We are 41% of voters. We want open primaries.

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I think that we can all agree on one thing: public monies should not be used to discriminate against voters. Nor should public funds should not be used to subsidize the private activities of political parties. The right to vote is fundamental to our democracy and should not be abridged by a requirement to join any organization. I’m registered in Florida as an unaffiliated voter As a resident of the state, I also pay for state-sponsored primary elections. Here’s the catch: I cannot vote unless I declare myself a member of a political party on my voter registration form.

I have no interest in joining a partisan franchise- and in these United States, I should not have to. Any eligible voter should be able to research and listen to all candidates for a public office and decide for whom they vote. I would prefer there be no primaries and that if there are, that all candidates for all offices appear on the same ballot. No exclusive Democrat, Republican, or third or fourth party ballots.

Partisanship is deeply hardwired into our political system. Polls show that independents make up 41% of the electorate, and the number of Americans identifying as independent of a political party is now larger than that of Democrats or Republicans. But unaffiliated voters are relegated to second-class status by being barred from voting in closed primaries. Therefore, I am also involved in the effort to establish open primaries or top-two primaries in Florida. More on that later.

This disconnect between the growing independence of the citizenry and the highly partisan nature of our governing process is creating an unhealthy situation for our democracy. But even if, unlike me, you do identify with a particular political faction, there are important reasons to get on board with open primaries.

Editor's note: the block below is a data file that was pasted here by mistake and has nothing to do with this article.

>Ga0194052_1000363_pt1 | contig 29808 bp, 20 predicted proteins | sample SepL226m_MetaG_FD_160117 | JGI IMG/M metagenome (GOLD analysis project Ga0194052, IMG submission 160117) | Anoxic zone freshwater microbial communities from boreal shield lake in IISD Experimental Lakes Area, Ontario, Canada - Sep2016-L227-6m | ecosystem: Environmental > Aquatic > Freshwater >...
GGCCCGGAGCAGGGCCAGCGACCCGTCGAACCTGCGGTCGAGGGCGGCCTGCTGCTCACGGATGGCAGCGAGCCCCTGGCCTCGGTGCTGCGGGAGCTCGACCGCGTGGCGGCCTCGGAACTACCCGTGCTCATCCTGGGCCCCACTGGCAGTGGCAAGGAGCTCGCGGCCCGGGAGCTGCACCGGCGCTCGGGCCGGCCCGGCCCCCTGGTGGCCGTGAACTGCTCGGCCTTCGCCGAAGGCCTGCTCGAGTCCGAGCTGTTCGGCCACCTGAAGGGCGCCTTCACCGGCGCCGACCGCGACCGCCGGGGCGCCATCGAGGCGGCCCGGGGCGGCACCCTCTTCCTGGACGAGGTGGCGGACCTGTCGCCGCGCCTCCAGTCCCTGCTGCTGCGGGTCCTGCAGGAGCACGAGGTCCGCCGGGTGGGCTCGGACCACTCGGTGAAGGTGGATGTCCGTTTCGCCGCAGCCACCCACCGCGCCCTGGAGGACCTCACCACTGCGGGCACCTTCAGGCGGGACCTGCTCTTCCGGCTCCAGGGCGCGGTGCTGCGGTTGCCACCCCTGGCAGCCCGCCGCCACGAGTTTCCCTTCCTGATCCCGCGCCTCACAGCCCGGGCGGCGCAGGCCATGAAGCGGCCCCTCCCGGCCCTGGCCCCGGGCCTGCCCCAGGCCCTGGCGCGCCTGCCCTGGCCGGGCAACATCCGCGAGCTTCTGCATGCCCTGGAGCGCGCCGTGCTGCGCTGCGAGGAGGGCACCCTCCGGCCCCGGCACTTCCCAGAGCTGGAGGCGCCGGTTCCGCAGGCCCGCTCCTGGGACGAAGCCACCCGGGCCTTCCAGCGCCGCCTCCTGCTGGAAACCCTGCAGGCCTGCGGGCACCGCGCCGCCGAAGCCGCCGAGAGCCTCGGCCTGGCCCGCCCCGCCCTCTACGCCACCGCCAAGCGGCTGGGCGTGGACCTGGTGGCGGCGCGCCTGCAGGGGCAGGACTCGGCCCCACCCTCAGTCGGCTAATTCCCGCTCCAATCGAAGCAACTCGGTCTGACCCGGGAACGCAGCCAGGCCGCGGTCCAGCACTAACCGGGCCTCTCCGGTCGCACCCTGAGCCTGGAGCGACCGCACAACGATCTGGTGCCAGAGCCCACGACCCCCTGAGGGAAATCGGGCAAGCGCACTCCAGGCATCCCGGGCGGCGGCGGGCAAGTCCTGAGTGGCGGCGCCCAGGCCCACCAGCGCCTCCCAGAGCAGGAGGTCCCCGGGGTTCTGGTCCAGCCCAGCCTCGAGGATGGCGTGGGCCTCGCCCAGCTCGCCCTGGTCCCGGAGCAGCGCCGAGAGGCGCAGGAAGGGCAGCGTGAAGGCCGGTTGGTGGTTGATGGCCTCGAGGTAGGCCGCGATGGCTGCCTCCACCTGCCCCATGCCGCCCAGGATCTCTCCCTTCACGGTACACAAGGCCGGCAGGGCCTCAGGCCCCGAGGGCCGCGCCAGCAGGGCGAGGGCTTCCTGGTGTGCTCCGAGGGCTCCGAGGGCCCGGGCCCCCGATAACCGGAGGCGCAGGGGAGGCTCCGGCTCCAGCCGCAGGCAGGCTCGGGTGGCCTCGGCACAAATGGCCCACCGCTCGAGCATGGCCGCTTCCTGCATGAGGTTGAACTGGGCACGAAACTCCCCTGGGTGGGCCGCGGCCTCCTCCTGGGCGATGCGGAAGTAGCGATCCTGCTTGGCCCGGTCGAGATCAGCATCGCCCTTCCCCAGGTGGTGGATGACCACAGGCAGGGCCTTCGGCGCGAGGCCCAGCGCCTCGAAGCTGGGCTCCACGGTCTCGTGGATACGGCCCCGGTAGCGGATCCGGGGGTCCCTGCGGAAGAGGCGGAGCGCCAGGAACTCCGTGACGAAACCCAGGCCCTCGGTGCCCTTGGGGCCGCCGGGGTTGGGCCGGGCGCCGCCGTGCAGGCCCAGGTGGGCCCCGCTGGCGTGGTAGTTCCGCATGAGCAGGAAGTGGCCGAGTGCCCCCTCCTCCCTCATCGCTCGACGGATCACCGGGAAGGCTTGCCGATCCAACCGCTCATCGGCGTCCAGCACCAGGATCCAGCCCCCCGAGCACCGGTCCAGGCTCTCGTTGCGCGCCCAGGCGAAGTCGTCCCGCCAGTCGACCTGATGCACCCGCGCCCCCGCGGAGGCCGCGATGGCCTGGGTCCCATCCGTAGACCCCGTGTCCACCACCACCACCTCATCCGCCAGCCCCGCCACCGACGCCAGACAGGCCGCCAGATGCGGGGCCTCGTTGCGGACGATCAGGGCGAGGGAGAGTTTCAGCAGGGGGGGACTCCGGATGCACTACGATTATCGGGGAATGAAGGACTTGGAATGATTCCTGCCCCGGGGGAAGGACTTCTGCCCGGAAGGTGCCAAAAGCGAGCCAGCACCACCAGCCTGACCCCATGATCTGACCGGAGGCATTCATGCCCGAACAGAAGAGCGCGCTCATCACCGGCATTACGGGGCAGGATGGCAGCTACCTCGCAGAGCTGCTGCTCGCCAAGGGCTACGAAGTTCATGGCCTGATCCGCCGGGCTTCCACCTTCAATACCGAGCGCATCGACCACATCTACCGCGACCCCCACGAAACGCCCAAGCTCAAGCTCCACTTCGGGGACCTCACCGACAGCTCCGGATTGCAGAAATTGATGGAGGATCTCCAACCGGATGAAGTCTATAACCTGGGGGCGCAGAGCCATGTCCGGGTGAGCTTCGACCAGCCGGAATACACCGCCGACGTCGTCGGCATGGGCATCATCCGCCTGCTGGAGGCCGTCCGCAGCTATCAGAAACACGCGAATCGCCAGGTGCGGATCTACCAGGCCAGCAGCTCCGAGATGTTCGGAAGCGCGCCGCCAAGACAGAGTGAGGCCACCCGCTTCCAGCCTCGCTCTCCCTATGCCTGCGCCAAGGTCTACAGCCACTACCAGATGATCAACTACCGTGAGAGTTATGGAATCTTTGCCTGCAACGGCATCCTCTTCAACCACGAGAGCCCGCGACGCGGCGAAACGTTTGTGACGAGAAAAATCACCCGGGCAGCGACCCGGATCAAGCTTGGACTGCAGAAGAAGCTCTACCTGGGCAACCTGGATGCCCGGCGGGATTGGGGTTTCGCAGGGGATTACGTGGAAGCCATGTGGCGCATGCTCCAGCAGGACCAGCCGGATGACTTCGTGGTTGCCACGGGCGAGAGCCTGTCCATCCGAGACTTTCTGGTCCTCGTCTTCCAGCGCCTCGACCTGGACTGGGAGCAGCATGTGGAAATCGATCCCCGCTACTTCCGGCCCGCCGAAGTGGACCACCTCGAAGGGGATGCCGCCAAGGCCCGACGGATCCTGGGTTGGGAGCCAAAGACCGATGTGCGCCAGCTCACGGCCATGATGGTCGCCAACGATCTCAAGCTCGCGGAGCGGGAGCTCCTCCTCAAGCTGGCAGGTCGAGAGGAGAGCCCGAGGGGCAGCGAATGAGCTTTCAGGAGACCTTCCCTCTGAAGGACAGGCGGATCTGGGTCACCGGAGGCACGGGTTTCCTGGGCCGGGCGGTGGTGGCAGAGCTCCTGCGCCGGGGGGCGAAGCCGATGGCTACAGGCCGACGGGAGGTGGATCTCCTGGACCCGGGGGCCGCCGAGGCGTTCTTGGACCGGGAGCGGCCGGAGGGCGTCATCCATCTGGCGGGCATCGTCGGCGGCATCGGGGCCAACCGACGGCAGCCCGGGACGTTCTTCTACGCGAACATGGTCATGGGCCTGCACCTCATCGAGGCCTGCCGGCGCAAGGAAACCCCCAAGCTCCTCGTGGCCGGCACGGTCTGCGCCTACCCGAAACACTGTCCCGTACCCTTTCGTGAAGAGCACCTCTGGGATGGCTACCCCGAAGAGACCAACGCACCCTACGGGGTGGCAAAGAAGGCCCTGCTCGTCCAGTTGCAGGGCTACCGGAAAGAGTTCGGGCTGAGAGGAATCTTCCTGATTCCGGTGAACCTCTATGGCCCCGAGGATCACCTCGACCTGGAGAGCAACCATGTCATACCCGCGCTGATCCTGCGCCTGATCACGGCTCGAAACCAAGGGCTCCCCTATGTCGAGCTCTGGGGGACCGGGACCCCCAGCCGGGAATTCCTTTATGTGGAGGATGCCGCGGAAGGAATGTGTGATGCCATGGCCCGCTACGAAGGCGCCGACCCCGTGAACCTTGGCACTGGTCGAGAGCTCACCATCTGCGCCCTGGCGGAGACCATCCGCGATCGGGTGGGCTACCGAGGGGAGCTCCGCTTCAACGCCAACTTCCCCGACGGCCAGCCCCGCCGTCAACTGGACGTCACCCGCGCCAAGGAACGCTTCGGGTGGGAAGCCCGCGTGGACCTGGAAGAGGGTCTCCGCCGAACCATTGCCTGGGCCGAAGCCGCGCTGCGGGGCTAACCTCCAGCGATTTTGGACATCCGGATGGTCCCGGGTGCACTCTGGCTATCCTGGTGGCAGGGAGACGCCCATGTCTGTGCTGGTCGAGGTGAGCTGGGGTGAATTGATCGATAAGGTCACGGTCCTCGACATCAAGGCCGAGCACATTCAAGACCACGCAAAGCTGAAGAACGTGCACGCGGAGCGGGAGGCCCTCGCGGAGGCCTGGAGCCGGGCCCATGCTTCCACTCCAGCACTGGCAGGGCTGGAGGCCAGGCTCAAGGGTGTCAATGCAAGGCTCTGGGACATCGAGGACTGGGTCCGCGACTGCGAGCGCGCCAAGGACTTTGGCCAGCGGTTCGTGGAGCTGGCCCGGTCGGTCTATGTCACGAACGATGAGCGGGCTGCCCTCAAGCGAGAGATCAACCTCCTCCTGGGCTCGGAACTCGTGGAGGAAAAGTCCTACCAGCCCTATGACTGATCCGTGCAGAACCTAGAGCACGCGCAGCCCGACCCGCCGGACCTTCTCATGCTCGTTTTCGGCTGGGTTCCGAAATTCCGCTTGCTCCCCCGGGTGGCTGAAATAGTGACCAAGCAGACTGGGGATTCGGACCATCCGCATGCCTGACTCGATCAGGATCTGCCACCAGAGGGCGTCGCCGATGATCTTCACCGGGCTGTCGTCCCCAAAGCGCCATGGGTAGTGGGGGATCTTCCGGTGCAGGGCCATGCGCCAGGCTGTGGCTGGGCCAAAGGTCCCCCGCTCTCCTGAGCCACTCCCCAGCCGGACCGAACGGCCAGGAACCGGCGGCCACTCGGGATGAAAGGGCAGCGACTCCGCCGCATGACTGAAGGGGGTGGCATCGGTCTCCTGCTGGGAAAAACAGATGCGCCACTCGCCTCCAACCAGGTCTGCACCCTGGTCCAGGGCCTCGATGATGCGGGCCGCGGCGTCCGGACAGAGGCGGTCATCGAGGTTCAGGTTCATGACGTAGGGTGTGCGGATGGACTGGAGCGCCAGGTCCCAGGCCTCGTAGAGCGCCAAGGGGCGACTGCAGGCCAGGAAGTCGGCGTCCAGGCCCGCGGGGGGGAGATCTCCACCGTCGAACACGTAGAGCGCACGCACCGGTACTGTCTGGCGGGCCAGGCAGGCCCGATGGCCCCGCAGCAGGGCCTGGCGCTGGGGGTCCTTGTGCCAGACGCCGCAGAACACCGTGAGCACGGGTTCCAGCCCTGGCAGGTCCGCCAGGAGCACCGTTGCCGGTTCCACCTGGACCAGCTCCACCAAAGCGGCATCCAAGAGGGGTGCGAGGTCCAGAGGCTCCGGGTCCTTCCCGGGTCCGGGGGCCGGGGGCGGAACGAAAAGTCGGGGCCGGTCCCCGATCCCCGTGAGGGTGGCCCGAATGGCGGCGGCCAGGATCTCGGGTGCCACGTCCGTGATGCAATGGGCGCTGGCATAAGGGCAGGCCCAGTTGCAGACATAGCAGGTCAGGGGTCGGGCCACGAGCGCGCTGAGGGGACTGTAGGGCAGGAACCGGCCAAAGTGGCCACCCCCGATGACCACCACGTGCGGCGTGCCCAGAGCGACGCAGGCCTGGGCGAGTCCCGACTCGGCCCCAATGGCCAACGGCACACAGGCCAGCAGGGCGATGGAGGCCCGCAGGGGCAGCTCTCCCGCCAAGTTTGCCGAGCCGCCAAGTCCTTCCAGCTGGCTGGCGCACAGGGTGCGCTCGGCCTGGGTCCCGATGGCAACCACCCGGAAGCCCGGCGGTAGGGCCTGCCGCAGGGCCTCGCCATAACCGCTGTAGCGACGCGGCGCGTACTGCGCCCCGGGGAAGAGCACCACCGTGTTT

First, taxpayers, including those with no party affiliation, are expected to finance close primaries despite being excluded from participating in them because we do not “belong to a party.” To me, it is a form of taxation without representation.

Second, some elections are so gerrymandered that winning the primary is tantamount to winning the general election. In my home state of Florida, 55 of 120 seats in the State House, or 46%, were contested by just one party in the general election in 2016.  Win the primary, and you are in. The general election, then, serves no real purpose, and non-affiliated voters get no choice.

Consider this: if all voters vote in every election for public office, voters will tend to want to elect in the primary the very best candidates in all parties so that they have a better shot at quality, not mediocrity. Additionally, a candidate campaigning with the entire electorate, not just her party voters, would be far more attractive to voters.

Another advantage of open primaries is that they erase the “stigma” felt by many who resent being forced into labels such as "Republican", "Democrat", "Libertarian", etc. It is liberating to be true to self and not coerced to join a political party support a candidate of which one does not agree with completely.

States such as California, Nebraska, Washington, and Louisiana are close to adopting “top two” open primaries where all voters are allowed to participate and choose a candidate regardless of party affiliation. Here's how it works: the two candidates who amass the most votes in the primary then go onto to compete head-to-head in the general election. As you may expect, this kind of reform has been aggressively opposed by the political parties who want desperately to maintain their control over how elections are conducted.

But nothing in this movement threatens private political parties: they can still have their private clubs, support candidates of their choosing, and raise funds for political capital. If they want to have conventions or other methods to chose their standard bearer, let them pay for it; not the taxpayer.

Florida Fair and Open Primaries.org, of which I worked as a spokesperson for, supports Top Two Open Primaries as an important step towards transforming our political process and moving forward as a state and as a nation. The quest for public offices should not be private party affairs. They should be open fully to all legal voters.

Independents feel structural reforms that lessen the power of partisanship are urgently needed in order that we may find genuine solutions to the problems we face. The time is now!